This post does not discount the legal challenges being made by the Trump administration to the Presidential election’s proclaimed outcome. If the charges of vote fraud are validated in court, and Joe Biden’s victory overturned, we can expect massive domestic violence originating with Antifa and Black Lives Matter, almost undoubtedly sponsored by George Soros.
If, however, Biden is confirmed as the next U.S. President, it is obvious from his declining mental health that he would never survive a four-year term. He might not even make it much past the inauguration. The oligarchs who have long controlled America from behind the scenes know this well. Mainstream media could then do what it didn’t before the election—suddenly start calling attention to Biden’s incipient dementia, leading to a demand that he step down for “health reasons.” The Presidency would pass to Kamala Harris, who would then choose an unelected Vice President.
Bearing in mind the importance of history’s lessons, let’s visit a comparable episode that occurred nearly half a century ago.
In 1972, President Richard Nixon and his Vice President Spiro Agnew were reelected by a landslide, winning 49 of 50 states.
However, things then quickly unraveled. It was alleged that, years earlier, Agnew had taken payoffs while a public official in Maryland. Agnew asserted his innocence, but resigned the Vice Presidency under pressure in 1973. Richard Nixon then named Congressman Gerald Ford as Agnew’s successor, making Ford an unelected Vice President.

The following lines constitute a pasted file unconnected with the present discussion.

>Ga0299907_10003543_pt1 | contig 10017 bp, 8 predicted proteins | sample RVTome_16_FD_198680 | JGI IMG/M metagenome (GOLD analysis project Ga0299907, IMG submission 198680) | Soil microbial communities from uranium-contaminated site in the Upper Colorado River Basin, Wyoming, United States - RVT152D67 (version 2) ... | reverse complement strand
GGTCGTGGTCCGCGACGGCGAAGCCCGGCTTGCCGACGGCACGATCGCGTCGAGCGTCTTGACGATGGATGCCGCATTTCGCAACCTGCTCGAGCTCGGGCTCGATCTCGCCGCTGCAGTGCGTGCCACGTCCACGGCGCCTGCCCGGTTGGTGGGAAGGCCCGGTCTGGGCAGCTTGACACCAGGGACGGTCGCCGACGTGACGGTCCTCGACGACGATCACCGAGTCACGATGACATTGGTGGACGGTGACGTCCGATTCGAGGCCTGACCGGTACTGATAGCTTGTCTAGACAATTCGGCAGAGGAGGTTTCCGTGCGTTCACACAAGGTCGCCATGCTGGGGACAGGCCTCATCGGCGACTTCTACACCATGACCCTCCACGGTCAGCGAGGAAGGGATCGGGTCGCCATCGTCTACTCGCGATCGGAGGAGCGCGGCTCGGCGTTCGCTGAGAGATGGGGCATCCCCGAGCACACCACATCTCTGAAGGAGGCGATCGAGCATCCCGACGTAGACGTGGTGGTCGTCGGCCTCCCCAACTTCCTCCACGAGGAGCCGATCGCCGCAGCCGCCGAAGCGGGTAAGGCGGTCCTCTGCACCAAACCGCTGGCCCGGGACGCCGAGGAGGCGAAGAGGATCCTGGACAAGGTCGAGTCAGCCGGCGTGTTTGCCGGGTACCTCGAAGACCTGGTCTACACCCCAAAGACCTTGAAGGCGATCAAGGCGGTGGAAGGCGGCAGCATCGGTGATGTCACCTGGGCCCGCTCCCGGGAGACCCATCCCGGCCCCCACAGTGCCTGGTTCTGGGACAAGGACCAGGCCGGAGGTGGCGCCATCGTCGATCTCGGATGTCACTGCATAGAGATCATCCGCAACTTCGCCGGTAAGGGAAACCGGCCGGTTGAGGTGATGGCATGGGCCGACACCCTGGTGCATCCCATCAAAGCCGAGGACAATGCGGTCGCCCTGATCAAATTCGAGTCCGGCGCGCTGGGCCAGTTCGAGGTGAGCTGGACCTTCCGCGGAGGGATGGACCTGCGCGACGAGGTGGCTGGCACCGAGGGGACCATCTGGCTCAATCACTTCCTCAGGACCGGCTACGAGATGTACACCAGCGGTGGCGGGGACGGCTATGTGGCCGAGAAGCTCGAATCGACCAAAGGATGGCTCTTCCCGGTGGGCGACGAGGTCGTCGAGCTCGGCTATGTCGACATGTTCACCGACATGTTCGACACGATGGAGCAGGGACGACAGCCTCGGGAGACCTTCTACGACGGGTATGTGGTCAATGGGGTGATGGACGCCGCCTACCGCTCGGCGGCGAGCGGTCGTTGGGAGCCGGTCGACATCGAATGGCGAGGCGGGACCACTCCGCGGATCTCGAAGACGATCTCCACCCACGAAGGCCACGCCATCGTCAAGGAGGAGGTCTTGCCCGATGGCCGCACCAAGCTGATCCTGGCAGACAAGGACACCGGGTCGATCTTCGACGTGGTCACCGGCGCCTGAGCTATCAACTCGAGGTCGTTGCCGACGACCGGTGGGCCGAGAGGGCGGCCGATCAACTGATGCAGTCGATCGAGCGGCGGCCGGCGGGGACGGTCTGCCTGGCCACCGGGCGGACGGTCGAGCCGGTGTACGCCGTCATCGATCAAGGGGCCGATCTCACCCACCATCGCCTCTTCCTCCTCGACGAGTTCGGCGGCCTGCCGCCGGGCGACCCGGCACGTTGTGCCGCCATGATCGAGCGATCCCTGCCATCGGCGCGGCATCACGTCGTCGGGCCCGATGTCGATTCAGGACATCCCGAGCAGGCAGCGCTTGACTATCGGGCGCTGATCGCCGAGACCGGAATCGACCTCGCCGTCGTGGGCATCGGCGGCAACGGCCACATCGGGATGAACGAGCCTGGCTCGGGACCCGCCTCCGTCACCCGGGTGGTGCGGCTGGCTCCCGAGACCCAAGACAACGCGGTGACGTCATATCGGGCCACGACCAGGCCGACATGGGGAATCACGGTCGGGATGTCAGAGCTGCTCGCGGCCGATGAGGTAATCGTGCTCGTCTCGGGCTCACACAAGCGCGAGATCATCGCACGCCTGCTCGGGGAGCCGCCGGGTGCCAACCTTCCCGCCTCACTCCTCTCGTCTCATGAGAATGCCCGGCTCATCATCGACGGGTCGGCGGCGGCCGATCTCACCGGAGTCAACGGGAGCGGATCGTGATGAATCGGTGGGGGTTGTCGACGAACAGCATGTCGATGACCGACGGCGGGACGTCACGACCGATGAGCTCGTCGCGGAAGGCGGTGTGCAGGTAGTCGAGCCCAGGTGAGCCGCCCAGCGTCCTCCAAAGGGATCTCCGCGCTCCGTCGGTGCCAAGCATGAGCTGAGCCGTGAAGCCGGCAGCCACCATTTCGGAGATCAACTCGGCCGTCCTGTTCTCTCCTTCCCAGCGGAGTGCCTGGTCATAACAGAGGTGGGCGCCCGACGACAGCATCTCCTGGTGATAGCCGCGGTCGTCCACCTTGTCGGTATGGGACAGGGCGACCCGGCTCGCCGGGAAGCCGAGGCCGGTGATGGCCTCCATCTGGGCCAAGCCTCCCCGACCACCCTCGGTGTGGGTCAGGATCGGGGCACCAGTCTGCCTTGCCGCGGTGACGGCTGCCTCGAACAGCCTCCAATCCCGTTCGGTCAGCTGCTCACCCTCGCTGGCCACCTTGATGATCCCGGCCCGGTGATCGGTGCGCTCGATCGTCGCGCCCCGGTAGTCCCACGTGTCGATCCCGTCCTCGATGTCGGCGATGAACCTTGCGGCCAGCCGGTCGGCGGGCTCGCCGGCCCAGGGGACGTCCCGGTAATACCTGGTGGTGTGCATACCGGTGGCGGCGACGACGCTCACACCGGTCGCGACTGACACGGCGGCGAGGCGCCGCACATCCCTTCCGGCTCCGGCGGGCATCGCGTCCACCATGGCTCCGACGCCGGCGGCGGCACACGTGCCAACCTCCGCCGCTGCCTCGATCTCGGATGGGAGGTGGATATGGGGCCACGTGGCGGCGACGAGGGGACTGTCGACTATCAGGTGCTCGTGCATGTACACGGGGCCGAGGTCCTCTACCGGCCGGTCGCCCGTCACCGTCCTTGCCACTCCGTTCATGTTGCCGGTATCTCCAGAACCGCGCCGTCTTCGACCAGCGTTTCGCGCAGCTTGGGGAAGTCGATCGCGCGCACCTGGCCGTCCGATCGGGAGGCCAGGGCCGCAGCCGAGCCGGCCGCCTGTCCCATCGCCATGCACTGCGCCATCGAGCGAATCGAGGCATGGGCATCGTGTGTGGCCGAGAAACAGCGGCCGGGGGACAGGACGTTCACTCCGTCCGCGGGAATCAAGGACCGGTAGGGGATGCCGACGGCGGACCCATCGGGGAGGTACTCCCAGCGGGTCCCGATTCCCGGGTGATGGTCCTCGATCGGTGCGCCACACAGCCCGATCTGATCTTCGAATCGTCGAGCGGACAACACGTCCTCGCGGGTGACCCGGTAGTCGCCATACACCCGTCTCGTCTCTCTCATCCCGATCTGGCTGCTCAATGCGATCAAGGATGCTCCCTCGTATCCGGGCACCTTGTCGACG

Nixon didn’t last much longer than Agnew, forced to resign over the Watergate scandal in 1974. There was never any proof that Nixon had foreknowledge of the conspicuously bungled 1972 break-in at Democratic Party headquarters at the Watergate complex—a break-in that he clearly didn’t need to secure reelection. In retrospect, the furor against Nixon—over things like 18 and ½ minutes missing from Oval Office tapes subpoenaed by Congress—seem rather tame compared to more recent examples of official misbehavior, such as Hillary Clinton’s deletion of over 30,000 emails. It was repeatedly argued that Nixon had to go because he had “lied,” but how many Presidents have lied us into wars, with no consequences?
Nixon resigned, and a slew of advisors—his “palace guard”—were prosecuted, and thus removed from the government. Interestingly, the man considered most powerful in the White House—National Security Adviser Henry Kissinger—went unscathed by Watergate. As Gary Allen noted in Kissinger: The Secret Side of the Secretary of State:
[John] Ehrlichman has been one of the most bitter victims of Watergate. Sentenced to twenty months to five years in a federal penitentiary for his part in the break-in of the office of Daniel Ellsberg’s psychiatrist, Ehrlichman said: “It’s tough when we go to jail for the Ellsberg break-in and the son-of-a-bitch who ordered it gets the Nobel Prize for Peace.” The S.O.B. referred to was, of course, Henry Kissinger. . . .